Throughline Theatre Company, the Pittsburgh area’s newest entry into the non-professional theatre community, closed its four-play inaugural season with a production of Steve Martin’s adaptation of Carl Sternheim’s The Underpants. They had opened the season with the Aristophanes classic Lysistrata in June, followed by Jean Anouilh’s modern take on Antigone and a new play, Bastards and Fools, by the company’s artistic director, Liam Macik.
In a theatre environment where it is only the standard musical comedies and maybe a Neil Simon chestnut or two that seem to attract audiences, this somewhat ambitious, somewhat arcane bill of fare might seem destined to stall the new company almost as it was leaving the gate. Still, these were young artists with a vision of what they wanted their theatre to be, and it wasn’t meant to be merely another venue for the standard summer theatre pap.
As could have been expected, audiences were hard to come by because publicity for the company was hard to come by because money was hard to come by. Theatre coverage in the major Pittsburgh papers is more often than not limited to the professional productions. The alternative press does cover the rest of the theatre community, but even here it doesn’t always get to everybody. Advertising costs are prohibitive when you are starting up; whatever limited funds you have are needed for production costs. While there were a few nicely filled houses, at best audiences hovered at just about the break-even point, and at times were disheartening. The first Saturday afternoon performance of The Underpants, for example, attracted an audience of three, at least two of whom were comps.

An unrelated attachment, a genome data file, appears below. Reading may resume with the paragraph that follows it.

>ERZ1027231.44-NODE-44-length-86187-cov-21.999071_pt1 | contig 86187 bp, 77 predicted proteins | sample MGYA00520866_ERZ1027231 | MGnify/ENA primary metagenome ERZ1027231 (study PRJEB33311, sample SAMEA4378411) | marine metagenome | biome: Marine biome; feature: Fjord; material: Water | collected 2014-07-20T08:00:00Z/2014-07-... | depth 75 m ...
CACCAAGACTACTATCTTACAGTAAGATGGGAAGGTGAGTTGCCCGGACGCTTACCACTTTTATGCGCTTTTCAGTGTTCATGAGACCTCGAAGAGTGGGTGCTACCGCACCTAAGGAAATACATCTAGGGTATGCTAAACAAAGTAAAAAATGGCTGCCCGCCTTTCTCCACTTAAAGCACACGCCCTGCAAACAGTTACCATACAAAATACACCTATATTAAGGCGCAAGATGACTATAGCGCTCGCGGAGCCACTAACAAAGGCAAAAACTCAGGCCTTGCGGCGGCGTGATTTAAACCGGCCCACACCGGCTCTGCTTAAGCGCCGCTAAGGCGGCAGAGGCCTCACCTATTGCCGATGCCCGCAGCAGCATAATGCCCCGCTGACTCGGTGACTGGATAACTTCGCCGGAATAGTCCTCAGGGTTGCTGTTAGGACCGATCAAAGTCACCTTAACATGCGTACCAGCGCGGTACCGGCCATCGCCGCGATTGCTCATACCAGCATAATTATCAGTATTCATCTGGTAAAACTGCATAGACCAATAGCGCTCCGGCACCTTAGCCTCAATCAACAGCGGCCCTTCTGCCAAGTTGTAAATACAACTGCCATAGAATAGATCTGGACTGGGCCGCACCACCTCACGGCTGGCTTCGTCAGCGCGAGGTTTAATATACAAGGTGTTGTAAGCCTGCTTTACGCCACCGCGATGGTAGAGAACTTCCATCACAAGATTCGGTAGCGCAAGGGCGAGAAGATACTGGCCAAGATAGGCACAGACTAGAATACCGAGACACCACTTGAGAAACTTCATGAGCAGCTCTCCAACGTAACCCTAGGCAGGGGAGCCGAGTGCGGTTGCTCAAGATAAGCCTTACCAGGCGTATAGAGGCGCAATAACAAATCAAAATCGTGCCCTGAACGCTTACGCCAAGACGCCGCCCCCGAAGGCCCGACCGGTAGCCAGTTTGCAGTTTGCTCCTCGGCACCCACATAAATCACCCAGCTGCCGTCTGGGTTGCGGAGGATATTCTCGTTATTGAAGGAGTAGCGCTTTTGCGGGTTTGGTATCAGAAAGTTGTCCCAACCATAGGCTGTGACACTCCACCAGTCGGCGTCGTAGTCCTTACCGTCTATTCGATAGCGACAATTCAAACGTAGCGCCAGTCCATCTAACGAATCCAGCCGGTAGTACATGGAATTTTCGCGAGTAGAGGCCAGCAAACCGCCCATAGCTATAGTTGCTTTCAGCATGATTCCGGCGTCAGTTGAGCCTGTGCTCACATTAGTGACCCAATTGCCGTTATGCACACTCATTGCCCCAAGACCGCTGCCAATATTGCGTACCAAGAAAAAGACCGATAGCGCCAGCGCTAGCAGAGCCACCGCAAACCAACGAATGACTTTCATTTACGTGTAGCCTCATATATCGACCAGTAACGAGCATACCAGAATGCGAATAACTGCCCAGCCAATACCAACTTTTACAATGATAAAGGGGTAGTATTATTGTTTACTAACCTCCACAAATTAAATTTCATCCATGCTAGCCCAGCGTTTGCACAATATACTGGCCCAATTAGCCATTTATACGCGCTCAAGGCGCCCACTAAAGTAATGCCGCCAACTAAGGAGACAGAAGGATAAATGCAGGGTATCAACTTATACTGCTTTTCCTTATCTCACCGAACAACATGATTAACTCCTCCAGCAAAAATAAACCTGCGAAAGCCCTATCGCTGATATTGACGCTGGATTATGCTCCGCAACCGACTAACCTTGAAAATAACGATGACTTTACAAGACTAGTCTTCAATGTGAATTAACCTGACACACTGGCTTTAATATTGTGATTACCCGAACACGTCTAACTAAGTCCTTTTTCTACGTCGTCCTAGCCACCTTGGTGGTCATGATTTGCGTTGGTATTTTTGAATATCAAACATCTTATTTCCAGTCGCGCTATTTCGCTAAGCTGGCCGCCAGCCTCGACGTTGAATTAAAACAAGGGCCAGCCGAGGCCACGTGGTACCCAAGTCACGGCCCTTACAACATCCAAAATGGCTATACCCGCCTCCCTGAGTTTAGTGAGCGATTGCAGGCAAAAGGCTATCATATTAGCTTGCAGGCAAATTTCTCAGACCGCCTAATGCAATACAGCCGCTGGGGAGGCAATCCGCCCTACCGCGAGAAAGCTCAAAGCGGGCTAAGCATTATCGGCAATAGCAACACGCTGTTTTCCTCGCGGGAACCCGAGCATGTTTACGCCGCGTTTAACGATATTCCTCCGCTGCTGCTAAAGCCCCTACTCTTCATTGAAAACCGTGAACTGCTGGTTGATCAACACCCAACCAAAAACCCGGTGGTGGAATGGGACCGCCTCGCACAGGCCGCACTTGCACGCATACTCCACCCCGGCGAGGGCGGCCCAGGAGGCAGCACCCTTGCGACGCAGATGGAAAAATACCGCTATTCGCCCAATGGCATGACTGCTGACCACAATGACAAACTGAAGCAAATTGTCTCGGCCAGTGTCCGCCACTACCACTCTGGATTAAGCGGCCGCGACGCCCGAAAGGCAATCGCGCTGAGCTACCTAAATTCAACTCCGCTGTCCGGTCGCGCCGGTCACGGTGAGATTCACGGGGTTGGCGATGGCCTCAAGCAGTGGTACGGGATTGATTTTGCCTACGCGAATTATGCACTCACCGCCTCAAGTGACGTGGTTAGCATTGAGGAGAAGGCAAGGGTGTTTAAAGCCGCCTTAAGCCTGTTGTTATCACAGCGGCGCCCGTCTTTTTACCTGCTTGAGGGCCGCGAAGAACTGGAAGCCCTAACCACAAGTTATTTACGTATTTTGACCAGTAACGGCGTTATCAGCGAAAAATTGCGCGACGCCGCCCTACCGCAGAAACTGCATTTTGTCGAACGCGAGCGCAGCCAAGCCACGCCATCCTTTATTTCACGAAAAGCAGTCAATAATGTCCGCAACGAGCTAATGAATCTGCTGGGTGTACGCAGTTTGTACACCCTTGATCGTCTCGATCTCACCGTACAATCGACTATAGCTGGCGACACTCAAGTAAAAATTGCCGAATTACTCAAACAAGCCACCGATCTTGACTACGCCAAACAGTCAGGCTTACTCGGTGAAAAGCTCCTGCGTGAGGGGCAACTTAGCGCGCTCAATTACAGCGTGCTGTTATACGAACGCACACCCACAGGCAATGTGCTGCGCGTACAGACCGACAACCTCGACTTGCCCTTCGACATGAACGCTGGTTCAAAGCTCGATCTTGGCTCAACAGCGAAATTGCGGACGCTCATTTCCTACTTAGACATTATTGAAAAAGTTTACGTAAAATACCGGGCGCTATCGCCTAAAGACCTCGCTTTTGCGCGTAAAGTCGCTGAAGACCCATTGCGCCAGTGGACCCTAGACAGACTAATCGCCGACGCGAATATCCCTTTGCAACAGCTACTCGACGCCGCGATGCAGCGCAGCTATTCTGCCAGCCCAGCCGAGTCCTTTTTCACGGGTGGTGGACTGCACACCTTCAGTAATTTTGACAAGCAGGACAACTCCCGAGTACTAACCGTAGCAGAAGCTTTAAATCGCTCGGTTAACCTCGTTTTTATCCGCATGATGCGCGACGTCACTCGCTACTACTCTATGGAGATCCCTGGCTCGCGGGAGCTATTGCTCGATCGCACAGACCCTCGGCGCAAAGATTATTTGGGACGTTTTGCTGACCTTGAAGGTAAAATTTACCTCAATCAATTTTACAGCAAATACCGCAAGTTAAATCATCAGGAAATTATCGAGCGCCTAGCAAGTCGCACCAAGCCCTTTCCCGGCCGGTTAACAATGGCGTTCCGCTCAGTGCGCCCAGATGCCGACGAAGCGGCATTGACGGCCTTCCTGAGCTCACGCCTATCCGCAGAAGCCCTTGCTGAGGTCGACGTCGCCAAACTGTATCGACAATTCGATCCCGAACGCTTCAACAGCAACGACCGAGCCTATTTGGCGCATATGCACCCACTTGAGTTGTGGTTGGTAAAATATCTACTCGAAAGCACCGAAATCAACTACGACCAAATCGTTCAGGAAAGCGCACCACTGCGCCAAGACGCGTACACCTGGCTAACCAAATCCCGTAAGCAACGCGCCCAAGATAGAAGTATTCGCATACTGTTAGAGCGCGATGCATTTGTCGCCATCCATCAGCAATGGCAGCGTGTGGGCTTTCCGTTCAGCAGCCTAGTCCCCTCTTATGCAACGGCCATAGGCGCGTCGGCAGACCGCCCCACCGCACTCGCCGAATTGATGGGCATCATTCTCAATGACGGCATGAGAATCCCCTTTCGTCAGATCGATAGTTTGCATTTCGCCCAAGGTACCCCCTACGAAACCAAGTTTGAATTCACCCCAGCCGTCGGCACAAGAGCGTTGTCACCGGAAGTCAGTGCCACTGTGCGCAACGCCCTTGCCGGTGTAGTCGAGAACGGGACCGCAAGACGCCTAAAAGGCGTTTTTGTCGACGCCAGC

Of course this is not an unusual occurrence in the theatre; in my years in acting there have been too many times to count when there were more people in the cast than there were in the audience. If attracting a large audience is the mark of success, Throughline’s first season has probably fallen short of the mark.
On the other hand, if success is defined as getting a bunch of talented people who are committed to a vision of what theatre can be to join with you to make that vision a reality, then you might well say that Throughline has succeeded beyond anyone’s legitimate expectations. It is to the credit of all those involved in the leadership of the company that they remained upbeat throughout the season, and more important, that they remain committed to another season in the summer of 2011. The last thing I heard, as the set of The Underpants was being struck, was that there would be auditions in February. What they say about Rome, building, and days is also true of theatre companies.
Small theatre companies come and go in areas like Pittsburgh and southwestern Pennsylvania. In the years that I have been involved in the theatre, the list of companies that have disappeared is depressing—the Upstairs Theatre, Axiom Theatre, Timespace, Immersion, Open Stage, Center Stage Players, Sherwood Forest: it goes on. That there are still capable young people willing to devote their time and their talents to a project that may well go unappreciated is a testament to the attraction that the theatre has for those who love it.
The real question for those who love it is how to compete for an audience with all those other arts and entertainments out there, and how to do it without pandering. If anyone can find an answer, it will be energetic, dedicated young artists like the founders of Throughline willing to work with a will, knowing full well that their work may be in vain. After all, it may well be that it is in the work itself that there is the greatest satisfaction.